The 15th Vogtle Construction Monitoring report was unanimously approved Tuesday, bringing total construction costs borne by Georgia Power Co. to about $3.68 billion for construction of Units 3 and 4.
The report was filed in August and has gone through processes that included hearings and testimony from interested parties. The report encompassed expenditure reports for the first half of 2016, totaling more than $140 million. The Georgia Public Service Commission unanimously approved the report.
According to a PSC news release, “This decision is not a ruling on whether the expenditures are reasonable and prudent but only acknowledges that the Company has spent the funds on the project.”
Said Georgia Power spokesman Jacob Hawkins: “We’re pleased with today’s unanimous vote to approve the latest VCM progress report for the Vogtle nuclear expansion.
The PSC said the costs remained within its certified construction costs. Recent reports from several utility driven media outlets said Vogtle construction likely won’t meet its 2020 deadline, a claim that Georgia Power denies.
“Georgia Power has previously indicated that the construction schedule for Vogtle 3 and 4 faces challenges,” Hawkins said. “However, the work we are seeing by the contractor on the site is indicative of their commitment to fulfilling their obligations under our contract. Our expectation remains that the contractor will be able to complete the construction of both units by December 31, 2020, as noted in the contractor settlement agreement finalized with the Georgia PSC in December.”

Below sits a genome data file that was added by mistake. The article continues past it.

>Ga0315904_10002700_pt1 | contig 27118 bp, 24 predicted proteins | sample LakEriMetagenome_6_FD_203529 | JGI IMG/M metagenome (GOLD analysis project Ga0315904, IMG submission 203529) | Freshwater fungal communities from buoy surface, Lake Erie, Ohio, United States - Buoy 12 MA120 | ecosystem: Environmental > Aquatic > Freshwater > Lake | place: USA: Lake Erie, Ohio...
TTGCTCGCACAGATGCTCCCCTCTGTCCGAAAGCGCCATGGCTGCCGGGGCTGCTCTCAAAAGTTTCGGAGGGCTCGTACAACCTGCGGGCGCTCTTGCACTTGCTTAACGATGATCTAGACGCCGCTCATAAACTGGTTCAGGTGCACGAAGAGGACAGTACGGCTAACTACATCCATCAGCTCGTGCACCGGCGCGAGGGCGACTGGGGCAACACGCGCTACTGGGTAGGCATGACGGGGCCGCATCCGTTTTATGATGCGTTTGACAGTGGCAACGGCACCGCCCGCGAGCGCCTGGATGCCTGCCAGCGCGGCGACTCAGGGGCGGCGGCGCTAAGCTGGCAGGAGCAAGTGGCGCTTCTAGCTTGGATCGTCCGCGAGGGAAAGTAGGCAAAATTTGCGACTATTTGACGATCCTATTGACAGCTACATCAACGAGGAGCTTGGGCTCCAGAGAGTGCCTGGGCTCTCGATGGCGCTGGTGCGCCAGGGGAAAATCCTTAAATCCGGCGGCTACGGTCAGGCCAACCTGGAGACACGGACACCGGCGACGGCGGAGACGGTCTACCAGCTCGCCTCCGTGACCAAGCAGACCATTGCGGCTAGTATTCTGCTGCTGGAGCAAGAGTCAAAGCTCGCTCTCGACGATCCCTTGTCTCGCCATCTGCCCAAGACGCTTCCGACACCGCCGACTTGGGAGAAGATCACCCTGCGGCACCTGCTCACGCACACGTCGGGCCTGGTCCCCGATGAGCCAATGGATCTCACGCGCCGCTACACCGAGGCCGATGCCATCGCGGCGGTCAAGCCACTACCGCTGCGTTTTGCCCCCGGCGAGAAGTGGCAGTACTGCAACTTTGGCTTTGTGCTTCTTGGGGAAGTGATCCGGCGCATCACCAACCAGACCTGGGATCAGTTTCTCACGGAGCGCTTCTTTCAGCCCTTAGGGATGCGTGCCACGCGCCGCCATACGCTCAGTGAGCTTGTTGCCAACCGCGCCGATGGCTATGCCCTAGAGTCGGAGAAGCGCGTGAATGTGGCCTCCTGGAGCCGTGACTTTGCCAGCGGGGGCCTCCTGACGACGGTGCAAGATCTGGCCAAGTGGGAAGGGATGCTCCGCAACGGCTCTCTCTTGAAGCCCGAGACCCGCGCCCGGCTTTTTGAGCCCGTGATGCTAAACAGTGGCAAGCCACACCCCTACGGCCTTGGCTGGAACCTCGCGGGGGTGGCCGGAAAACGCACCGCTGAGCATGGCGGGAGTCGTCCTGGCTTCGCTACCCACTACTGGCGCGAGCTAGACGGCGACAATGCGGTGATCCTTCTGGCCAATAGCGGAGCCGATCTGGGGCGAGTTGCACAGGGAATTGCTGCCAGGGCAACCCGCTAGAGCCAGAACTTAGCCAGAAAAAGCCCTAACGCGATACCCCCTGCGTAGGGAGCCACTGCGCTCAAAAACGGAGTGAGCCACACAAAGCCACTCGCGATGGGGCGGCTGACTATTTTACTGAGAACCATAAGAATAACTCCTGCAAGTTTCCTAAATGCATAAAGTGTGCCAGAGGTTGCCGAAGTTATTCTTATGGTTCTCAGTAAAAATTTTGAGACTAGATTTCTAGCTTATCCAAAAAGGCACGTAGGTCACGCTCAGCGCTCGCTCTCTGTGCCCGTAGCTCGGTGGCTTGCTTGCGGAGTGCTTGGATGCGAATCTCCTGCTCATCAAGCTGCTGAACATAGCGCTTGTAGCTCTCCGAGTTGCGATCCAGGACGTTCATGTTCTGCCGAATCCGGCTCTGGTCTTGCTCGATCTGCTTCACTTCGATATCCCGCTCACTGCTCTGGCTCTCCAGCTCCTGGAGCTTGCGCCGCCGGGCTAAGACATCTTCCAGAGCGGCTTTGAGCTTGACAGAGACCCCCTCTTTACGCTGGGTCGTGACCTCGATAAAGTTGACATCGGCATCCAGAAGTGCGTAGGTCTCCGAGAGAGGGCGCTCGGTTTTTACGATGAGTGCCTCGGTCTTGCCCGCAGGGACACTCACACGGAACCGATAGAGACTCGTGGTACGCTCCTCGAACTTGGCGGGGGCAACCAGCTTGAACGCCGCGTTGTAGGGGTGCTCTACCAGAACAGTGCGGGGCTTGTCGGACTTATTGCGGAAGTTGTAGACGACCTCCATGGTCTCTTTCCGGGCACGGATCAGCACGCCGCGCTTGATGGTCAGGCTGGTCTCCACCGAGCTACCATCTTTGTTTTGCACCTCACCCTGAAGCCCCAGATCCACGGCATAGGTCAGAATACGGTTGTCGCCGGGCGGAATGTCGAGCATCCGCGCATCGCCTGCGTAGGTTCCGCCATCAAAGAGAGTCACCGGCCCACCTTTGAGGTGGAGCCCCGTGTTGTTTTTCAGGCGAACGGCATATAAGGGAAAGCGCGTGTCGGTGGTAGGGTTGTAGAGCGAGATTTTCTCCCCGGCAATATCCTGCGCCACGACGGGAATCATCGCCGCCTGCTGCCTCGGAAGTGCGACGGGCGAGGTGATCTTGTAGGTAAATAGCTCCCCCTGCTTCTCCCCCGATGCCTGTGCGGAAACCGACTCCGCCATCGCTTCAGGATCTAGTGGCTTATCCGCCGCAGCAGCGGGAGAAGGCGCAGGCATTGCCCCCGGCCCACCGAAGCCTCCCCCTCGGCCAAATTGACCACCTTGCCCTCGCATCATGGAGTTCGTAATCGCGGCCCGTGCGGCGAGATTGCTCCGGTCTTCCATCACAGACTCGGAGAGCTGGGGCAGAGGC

In the release, PSC Chairman Stan Wise highlighted the project’s progress.
“The Plant Vogtle project continues to make progress despite well-publicized setbacks,” he said. “I believe that in the long run this project, when completed, will provide reliable, stable and carbon free electricity for many generations of Georgians.”
The combined effort of the two AP1000 reactors in Units 3 and 4 will have the capacity to power 500,000 homes.
In 2009, the PSC certified Georgia Power’s share of the overall cost at more than $6.1 billion. Georgia Power owns a little less than 48 percent of Vogtle, with partners Oglethorpe Power Corp., Municipal Electric Authority of Georgia and the city of Dalton’s Utilities Department making up the rest. The Vogtle Construction Monitoring report includes only Georgia Power’s costs during that time.
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